Paper Trail

Aristotle Schwartz leaves. Malcolm X debates. The Chicago Seven feast. Maroon reporters were there.

by Katherine Muhlenkamp

Late-night print runs are a Chicago Maroon legend. Before Apple II, editors trekked out to an off-site printer’s office to oversee production: "It was all-night," remembers 1969–70 editor in chief Caroline Heck Miller, AB’71, who first ate McDonald’s during graveyard excursions to Hinsdale, Illinois. Maroon editors through the years remember devoting hours to the student newspaper, which traces its history back to the University’s founding. Their hours of toil resulted in articles that have informed, entertained—and sometimes deeply irritated—the UChicago community. What was it like to report these classic stories? What did they mean? Alums from three generations tell the Core.


In 1953, Maroon managing editor Richard Ward (third from left) was one of just 38 private citizens allowed to travel to the Soviet Union. | Photo courtesy of the Chicago Maroon and Richard Ward, AB'55, AB'60

"Last Queer Kid Leaves Campus" was an odd headline and an equally puzzling front-page image: a man, hunched over with his back to the camera, wearing a long trench coat, fedora, and pants that bagged at the ankles. Clutching two heavy travel bags, the subject, identified as Aristotle Schwartz, was described as "a 1953 entrant under the OLD BA plan" who had been "escorted by three campus police Tuesday morning to the corner of 57th and Woodlawn and pointed northwest. He was given a CTA token and a warning never to return to campus again. Schwartz was the last victim in a campus-wide queer-kid proscription initiated by the administration last August."

Published in the Maroon’s alter ego, the Chicago Charcoal, on April 1, 1955, the article was, of course, a gag. Nevertheless, Palmer "Spike" Pinney, AB’54, then news editor, says that it revealed something genuine about the mid-1950s undergraduate experience. Inspiration for the piece, which featured Maroon staffer Robert Quinn, AB’55, AB’56, as Aristotle, had come the previous spring. Speaking at the annual Order of the C banquet, chancellor Lawrence Kimpton reportedly proclaimed that "this school has attracted every goddamned queer kid in the area." When contacted by the paper, Kimpton denied having made the statement and offered a clarification: "I said only what I have said many times before—that the undergraduate enrollment has fallen, and the reason it has fallen is due to the erroneous impression that we are a school for quiz kids. When I went around the country, I tried to combat this ‘quiz kid’ impression. I want a broad cross-section of young, healthy Americans."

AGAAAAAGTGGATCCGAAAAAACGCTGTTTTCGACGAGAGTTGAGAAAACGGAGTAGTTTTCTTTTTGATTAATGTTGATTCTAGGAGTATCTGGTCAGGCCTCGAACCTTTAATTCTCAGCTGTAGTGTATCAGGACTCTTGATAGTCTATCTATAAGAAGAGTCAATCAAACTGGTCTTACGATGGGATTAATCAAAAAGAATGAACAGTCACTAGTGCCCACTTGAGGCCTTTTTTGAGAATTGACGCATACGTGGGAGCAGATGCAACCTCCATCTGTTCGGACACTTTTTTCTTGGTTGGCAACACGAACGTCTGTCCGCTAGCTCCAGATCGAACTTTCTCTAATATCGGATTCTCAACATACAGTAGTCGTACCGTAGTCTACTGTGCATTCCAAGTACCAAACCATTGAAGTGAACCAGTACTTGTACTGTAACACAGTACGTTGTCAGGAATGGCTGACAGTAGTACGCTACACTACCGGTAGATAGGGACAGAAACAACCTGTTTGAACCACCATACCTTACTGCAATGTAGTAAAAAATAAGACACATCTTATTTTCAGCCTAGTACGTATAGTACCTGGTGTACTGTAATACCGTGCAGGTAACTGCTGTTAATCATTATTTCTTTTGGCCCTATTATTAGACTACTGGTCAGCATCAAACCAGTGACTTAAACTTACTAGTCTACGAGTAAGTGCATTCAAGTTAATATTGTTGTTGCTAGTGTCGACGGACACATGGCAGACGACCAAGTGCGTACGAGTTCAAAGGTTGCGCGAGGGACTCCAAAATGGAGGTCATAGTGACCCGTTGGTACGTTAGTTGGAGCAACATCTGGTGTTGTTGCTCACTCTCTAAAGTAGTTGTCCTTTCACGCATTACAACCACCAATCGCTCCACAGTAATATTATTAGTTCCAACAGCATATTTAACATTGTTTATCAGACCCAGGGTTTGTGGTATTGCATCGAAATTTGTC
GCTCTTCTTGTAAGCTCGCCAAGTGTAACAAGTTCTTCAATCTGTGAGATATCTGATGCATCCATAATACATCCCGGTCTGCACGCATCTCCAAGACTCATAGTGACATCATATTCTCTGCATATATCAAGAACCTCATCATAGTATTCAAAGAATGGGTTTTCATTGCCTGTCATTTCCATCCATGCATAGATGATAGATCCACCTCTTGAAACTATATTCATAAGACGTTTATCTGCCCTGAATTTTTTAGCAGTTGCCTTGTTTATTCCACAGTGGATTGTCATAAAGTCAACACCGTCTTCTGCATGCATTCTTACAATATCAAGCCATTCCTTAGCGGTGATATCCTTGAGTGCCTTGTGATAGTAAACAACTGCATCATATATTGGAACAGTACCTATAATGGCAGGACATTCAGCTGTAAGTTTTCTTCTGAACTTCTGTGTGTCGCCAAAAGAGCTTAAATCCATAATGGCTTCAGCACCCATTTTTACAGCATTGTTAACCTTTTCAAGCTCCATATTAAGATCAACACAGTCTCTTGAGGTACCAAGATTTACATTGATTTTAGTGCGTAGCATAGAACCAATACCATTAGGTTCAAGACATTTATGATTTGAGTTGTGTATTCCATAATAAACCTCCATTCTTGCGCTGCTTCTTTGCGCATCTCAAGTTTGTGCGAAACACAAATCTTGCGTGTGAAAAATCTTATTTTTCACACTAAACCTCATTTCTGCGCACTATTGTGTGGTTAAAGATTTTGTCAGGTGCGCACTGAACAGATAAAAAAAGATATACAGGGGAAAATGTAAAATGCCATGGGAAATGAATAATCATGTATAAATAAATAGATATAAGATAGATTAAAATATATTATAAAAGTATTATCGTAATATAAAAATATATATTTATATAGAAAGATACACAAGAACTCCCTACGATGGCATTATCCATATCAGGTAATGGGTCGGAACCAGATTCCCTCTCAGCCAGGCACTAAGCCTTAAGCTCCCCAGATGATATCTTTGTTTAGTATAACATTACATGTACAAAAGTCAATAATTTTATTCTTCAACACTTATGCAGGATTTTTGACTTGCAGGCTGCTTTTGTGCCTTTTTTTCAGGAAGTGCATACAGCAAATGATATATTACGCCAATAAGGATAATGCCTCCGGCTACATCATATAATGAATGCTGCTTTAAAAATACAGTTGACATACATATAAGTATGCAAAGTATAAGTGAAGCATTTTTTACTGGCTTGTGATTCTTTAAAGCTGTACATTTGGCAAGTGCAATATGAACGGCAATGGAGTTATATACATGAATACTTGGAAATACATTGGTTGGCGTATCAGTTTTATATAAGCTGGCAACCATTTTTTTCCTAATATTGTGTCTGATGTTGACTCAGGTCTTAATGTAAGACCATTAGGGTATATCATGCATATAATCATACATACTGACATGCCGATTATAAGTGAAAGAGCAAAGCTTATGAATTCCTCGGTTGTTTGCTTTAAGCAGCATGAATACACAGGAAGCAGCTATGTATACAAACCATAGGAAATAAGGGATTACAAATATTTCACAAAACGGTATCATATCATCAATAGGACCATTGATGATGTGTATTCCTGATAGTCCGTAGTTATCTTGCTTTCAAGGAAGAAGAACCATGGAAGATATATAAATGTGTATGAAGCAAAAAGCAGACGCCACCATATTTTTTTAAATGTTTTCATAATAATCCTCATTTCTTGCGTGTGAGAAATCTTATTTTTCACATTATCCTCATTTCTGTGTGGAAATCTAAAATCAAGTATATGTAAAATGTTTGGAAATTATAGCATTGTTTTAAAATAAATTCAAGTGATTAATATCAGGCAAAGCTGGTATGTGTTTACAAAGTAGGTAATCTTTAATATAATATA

Pinney, who attended the banquet as a member of the soccer team, doesn’t recall Kimpton’s exact words, though he does remember a high hurdler on the track team rising to his feet in protest. (He also notes that if the chancellor did use the term "queer," he "probably meant scruffy and nerdy rather than gay.") According to Pinney, the comment came at a time when many undergraduates were already upset about Kimpton’s decision in the spring of 1953 to move from the College’s all-Core curriculum, instated by former chancellor Robert Maynard Hutchins, to a more conventional system that included one to two years of specialized study.

The Maroon of the mid-1950s ran many news stories about the new bachelor’s degree, including covering student protests against it. But, says Pinney, rarely did the paper portray how it actually felt to be a student caught in the middle of administrative change; the Schwartz article, he says, was "a brilliant exception."

The 250-word piece soon took on a life of its own. When Pinney became coeditor in chief as a graduate student in 1955, he and his counterpart, the late Joy Burbach, AB’54, AB’55, AM’56, received several Schwartz-related letters. A student wrote to the paper under the alias Bessie Schwartz, asking whether anyone had seen her brother. Responses came in, reporting Schwartz sightings in Seattle, Philadelphia, New York, and suburban New England. Alongside the letters, whimsical illustrations by Maroon cartoonist Ray Nelson, AB’60, depicted Aristotle traversing the country in his trademark coat and hat.

Meanwhile, the Red scare gripped America. Richard Ward, AB’55, AB’60, the Maroon’s managing editor for two years, remembers the April 9, 1954, edition, which examined how McCarthyism and House anti-Communist investigations were hindering academic freedom and civil liberties. The front page featured an overlay of a green feather in support of Robin Hood; a member of the Indiana Textbook Commission had proposed to ban the story, arguing that its theme of robbing the rich to help the poor reflected communist principles.